Czech Boy and Girl Scouts collected the Bethlehem Light on the Austrian border this past weekend.
They will now distribute the Peace Light across the country, placing it in churches and various institutions, from where people can light their own lamps.
The Bethlehem Light is a Scouting tradition dating back over 30 years. As a symbol of peace and friendship, it is considered a modern symbol of Christmas time.
“The message of hope that the flame brings, the light that transcends the darkness, is even more relevant this year than ever before,” said Zuzana Hrbková, a spokeswoman for the Bethlehem Light project.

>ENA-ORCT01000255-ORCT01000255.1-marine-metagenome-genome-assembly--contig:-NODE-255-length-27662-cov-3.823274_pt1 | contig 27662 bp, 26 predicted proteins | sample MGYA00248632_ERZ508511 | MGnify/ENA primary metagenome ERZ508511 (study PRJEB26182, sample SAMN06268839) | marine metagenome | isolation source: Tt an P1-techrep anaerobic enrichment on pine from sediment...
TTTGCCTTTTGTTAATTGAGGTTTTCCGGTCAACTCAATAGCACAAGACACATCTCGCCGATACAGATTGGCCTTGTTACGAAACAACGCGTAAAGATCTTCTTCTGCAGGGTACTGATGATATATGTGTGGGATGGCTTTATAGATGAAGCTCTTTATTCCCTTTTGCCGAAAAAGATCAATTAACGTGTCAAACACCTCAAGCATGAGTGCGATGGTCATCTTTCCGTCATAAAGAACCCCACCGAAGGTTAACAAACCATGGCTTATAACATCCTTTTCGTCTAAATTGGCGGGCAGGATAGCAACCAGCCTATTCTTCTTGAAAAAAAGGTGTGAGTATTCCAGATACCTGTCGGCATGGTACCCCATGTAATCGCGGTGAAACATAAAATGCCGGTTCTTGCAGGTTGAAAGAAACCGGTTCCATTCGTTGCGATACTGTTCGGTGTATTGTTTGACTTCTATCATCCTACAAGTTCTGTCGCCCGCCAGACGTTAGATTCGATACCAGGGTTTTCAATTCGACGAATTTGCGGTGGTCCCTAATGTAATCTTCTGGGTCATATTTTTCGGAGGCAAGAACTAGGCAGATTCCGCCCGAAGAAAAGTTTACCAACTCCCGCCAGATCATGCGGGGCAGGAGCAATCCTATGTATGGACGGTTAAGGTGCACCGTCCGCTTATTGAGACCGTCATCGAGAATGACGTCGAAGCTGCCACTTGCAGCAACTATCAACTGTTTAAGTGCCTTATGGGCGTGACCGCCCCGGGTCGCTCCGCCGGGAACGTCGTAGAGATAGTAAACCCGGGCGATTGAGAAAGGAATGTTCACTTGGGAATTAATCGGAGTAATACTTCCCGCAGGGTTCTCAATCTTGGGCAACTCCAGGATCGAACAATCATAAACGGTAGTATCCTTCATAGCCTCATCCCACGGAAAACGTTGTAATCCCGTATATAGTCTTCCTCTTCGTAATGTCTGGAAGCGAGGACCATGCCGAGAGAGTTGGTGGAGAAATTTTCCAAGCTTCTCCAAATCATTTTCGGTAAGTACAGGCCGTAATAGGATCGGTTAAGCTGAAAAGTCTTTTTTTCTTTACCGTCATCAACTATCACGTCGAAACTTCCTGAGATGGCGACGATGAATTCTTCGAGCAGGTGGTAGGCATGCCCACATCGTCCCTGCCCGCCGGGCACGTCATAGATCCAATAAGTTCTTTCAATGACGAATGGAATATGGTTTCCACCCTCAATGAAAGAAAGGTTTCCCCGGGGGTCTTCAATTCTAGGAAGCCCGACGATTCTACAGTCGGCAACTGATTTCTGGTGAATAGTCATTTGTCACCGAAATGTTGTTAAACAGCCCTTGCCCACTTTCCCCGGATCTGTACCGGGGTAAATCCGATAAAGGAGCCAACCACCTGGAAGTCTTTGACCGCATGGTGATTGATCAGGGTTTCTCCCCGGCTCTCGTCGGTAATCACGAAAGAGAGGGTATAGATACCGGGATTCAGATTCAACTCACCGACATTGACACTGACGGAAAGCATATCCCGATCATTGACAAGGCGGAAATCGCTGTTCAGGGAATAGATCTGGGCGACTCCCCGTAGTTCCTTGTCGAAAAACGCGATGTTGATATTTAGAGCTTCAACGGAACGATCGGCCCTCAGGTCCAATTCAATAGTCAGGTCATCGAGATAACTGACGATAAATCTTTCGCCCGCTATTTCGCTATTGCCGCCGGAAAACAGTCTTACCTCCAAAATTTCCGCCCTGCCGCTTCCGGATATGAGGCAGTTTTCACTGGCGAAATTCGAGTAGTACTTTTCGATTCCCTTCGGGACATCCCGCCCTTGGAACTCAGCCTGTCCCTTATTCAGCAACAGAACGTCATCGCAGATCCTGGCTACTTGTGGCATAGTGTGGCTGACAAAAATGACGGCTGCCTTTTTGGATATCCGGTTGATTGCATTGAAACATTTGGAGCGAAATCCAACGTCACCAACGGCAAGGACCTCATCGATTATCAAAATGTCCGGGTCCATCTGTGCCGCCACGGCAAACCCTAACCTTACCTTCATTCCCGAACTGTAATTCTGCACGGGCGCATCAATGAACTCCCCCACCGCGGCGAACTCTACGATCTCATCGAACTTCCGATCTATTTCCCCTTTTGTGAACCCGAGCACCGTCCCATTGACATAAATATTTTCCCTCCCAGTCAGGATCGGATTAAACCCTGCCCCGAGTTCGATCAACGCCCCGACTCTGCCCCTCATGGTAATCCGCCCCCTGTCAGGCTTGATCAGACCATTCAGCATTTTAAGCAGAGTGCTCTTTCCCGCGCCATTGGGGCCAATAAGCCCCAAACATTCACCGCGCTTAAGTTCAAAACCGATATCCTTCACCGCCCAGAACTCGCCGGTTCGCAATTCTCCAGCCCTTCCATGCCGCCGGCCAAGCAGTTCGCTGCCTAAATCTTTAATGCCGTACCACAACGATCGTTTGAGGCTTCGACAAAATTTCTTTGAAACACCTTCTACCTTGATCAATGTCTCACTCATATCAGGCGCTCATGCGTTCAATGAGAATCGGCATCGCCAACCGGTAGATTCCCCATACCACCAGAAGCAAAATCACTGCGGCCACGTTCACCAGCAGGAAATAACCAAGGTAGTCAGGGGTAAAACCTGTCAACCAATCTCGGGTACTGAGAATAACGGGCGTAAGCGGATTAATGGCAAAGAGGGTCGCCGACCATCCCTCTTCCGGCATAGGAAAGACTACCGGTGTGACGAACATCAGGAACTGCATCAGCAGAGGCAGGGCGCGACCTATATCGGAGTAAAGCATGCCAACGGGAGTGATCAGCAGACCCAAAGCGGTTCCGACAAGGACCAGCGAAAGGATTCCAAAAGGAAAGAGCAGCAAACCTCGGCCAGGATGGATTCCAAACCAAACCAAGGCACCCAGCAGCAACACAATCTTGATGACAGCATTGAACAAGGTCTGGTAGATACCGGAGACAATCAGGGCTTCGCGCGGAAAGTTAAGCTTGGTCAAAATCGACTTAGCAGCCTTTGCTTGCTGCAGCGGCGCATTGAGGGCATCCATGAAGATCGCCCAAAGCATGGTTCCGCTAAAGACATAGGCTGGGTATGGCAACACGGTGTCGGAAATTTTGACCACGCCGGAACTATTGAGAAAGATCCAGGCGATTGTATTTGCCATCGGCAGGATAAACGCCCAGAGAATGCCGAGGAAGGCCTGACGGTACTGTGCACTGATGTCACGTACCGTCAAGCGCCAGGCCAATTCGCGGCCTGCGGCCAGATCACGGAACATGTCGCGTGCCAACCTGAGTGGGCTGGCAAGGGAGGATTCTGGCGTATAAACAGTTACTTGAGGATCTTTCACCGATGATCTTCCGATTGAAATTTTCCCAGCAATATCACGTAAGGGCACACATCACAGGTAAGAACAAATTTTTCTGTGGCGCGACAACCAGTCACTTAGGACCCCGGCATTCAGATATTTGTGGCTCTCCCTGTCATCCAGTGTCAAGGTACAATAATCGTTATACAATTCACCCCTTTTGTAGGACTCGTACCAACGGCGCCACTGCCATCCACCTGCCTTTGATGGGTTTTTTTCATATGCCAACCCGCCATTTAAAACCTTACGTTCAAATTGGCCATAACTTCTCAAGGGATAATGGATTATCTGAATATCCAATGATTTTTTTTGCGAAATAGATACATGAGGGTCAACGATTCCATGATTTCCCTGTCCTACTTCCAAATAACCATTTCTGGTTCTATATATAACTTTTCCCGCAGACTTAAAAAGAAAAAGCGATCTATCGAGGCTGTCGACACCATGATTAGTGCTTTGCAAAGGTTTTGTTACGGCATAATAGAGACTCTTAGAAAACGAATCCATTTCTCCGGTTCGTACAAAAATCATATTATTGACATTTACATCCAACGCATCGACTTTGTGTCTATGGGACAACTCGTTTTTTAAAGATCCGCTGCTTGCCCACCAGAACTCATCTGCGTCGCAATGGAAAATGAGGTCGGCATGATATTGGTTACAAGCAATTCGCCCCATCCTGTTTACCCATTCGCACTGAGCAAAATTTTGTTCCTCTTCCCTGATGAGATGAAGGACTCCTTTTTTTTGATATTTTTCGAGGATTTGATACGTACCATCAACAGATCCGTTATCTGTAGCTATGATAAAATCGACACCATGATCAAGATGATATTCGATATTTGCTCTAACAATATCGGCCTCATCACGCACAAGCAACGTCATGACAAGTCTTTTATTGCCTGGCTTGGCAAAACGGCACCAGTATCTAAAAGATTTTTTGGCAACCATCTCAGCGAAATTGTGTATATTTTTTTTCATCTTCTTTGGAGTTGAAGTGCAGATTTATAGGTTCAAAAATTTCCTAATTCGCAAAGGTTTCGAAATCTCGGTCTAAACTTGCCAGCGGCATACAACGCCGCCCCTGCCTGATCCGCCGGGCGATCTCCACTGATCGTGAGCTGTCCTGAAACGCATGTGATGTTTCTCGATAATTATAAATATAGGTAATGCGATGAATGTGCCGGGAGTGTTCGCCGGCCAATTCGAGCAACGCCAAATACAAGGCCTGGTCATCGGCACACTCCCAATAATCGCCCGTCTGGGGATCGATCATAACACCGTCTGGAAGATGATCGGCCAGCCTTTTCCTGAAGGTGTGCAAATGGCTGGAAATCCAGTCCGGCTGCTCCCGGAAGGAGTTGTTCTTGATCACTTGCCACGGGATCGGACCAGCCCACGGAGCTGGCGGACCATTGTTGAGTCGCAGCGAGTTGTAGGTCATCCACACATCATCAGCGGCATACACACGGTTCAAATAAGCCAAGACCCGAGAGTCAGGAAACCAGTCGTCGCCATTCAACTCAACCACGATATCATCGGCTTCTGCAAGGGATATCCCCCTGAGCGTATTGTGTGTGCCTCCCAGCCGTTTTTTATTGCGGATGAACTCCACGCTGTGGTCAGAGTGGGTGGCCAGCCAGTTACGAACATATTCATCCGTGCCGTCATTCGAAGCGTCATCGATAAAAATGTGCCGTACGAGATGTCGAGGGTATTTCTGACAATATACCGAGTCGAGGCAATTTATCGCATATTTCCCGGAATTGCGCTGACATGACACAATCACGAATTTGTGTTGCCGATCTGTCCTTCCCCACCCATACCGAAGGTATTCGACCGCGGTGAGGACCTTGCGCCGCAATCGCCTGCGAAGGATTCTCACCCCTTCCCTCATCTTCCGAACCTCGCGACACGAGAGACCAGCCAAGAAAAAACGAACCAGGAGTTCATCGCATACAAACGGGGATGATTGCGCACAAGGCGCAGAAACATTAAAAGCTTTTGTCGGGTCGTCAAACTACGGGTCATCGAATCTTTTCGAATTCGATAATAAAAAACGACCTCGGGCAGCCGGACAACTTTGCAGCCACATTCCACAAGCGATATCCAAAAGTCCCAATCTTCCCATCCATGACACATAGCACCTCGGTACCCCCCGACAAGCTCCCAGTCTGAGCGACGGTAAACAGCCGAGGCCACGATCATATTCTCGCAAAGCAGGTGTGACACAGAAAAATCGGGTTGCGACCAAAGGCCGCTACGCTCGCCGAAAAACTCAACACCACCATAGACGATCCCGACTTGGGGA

Scout couriers will travel with the flame around the Czech Republic by train. The organizers believe the delivery is possible, as the size of the courier groups will be reduced to a minimum and all volunteers will use protective equipment.
The flame is traditionally taken to homes and retirement homes, but these deliveries will be limited this year and all deliveries will be made without contact.
The Scouts have been bringing the Bethlehem light to the Czech Republic for 30 years. For their first time, they brought the light under the statue of St. Wenceslas in Prague during the Velvet revolution in December 1989.
After the fall of the communist regime, the arrival of the Bethlehem light was one of the first major events that allowed Scouts to meet freely.
In 1986, the Bethlehem light made its first journey to Linz, Austria, becoming part of the Christmas charity event organized by Austrian radio and television to help disabled children.
The idea then spread from Austria to dozens of countries around the world.